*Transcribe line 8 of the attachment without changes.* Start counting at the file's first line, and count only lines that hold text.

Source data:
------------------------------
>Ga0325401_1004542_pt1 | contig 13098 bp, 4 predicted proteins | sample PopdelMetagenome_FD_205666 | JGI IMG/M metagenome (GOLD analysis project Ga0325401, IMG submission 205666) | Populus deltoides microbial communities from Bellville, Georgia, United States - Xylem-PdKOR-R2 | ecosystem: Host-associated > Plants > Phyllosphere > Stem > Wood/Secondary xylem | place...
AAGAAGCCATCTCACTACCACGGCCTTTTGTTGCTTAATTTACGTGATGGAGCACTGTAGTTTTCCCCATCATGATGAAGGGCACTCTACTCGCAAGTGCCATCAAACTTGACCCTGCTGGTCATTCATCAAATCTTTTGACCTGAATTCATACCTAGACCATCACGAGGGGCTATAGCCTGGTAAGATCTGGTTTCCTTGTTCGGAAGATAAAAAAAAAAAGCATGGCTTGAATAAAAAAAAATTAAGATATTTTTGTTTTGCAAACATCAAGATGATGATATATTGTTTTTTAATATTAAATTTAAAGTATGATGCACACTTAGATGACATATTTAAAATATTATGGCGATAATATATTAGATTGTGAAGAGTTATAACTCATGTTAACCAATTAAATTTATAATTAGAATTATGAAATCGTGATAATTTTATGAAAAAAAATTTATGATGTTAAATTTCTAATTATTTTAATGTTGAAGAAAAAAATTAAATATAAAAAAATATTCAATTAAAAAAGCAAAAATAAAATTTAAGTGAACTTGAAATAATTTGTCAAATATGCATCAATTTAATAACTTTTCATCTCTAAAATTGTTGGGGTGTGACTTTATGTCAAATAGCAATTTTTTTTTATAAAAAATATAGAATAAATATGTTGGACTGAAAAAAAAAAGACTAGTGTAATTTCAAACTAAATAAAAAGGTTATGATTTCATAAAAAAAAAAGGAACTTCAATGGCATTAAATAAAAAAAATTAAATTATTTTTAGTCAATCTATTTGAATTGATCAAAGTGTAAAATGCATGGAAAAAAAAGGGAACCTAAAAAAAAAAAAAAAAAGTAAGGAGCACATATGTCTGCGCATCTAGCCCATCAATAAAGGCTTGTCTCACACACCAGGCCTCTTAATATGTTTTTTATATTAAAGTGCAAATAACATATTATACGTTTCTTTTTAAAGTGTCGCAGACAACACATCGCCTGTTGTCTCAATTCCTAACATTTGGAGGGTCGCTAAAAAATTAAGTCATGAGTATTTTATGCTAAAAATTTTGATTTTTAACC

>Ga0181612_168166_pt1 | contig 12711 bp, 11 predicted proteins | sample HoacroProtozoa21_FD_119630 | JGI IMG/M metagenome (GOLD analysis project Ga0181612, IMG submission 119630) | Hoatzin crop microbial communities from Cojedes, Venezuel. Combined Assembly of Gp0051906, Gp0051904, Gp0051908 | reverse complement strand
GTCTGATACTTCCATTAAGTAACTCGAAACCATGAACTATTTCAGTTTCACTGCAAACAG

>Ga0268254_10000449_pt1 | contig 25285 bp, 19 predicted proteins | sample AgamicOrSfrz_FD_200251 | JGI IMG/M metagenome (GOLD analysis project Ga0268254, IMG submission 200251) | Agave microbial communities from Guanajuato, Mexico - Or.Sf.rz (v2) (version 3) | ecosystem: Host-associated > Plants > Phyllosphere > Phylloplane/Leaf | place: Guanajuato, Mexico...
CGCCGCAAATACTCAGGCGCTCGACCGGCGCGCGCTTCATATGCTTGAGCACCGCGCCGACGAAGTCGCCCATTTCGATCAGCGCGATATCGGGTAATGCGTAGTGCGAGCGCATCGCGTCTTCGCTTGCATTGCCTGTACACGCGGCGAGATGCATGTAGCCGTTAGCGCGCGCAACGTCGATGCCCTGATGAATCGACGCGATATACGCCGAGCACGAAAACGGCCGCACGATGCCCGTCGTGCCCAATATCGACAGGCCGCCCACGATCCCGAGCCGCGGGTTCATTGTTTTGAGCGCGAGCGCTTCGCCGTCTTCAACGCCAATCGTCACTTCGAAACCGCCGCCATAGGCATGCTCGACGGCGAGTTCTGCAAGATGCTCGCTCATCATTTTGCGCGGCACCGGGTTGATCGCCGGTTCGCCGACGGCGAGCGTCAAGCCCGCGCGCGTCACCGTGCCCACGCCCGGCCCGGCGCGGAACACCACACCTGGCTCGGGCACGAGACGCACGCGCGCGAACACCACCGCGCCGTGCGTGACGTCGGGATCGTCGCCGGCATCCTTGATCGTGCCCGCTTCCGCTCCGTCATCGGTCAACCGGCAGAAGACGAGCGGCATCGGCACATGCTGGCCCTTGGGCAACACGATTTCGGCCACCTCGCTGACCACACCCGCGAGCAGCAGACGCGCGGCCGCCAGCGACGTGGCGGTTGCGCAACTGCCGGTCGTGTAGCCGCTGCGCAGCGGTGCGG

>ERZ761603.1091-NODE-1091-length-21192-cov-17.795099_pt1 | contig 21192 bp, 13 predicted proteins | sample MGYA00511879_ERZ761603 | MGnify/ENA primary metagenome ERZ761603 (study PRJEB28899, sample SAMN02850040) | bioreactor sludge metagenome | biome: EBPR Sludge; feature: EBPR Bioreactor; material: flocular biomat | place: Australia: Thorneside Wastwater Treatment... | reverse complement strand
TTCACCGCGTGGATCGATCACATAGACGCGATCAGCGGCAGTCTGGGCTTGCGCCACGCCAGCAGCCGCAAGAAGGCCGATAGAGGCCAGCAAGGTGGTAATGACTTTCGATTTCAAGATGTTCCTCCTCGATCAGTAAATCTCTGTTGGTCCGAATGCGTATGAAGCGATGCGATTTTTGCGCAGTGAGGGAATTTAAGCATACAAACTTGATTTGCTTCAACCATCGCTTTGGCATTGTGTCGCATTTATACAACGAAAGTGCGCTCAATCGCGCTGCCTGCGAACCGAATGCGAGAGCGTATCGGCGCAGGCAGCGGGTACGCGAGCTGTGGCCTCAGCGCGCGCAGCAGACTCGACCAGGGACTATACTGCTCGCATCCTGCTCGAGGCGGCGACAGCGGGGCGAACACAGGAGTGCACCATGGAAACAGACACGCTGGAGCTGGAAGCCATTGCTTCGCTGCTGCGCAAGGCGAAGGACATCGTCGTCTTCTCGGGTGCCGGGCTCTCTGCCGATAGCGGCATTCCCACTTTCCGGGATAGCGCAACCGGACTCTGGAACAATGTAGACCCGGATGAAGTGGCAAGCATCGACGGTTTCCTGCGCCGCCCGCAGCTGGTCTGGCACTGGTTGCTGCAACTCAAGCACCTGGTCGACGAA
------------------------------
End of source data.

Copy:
TTCACCGCGTGGATCGATCACATAGACGCGATCAGCGGCAGTCTGGGCTTGCGCCACGCCAGCAGCCGCAAGAAGGCCGATAGAGGCCAGCAAGGTGGTAATGACTTTCGATTTCAAGATGTTCCTCCTCGATCAGTAAATCTCTGTTGGTCCGAATGCGTATGAAGCGATGCGATTTTTGCGCAGTGAGGGAATTTAAGCATACAAACTTGATTTGCTTCAACCATCGCTTTGGCATTGTGTCGCATTTATACAACGAAAGTGCGCTCAATCGCGCTGCCTGCGAACCGAATGCGAGAGCGTATCGGCGCAGGCAGCGGGTACGCGAGCTGTGGCCTCAGCGCGCGCAGCAGACTCGACCAGGGACTATACTGCTCGCATCCTGCTCGAGGCGGCGACAGCGGGGCGAACACAGGAGTGCACCATGGAAACAGACACGCTGGAGCTGGAAGCCATTGCTTCGCTGCTGCGCAAGGCGAAGGACATCGTCGTCTTCTCGGGTGCCGGGCTCTCTGCCGATAGCGGCATTCCCACTTTCCGGGATAGCGCAACCGGACTCTGGAACAATGTAGACCCGGATGAAGTGGCAAGCATCGACGGTTTCCTGCGCCGCCCGCAGCTGGTCTGGCACTGGTTGCTGCAACTCAAGCACCTGGTCGACGAA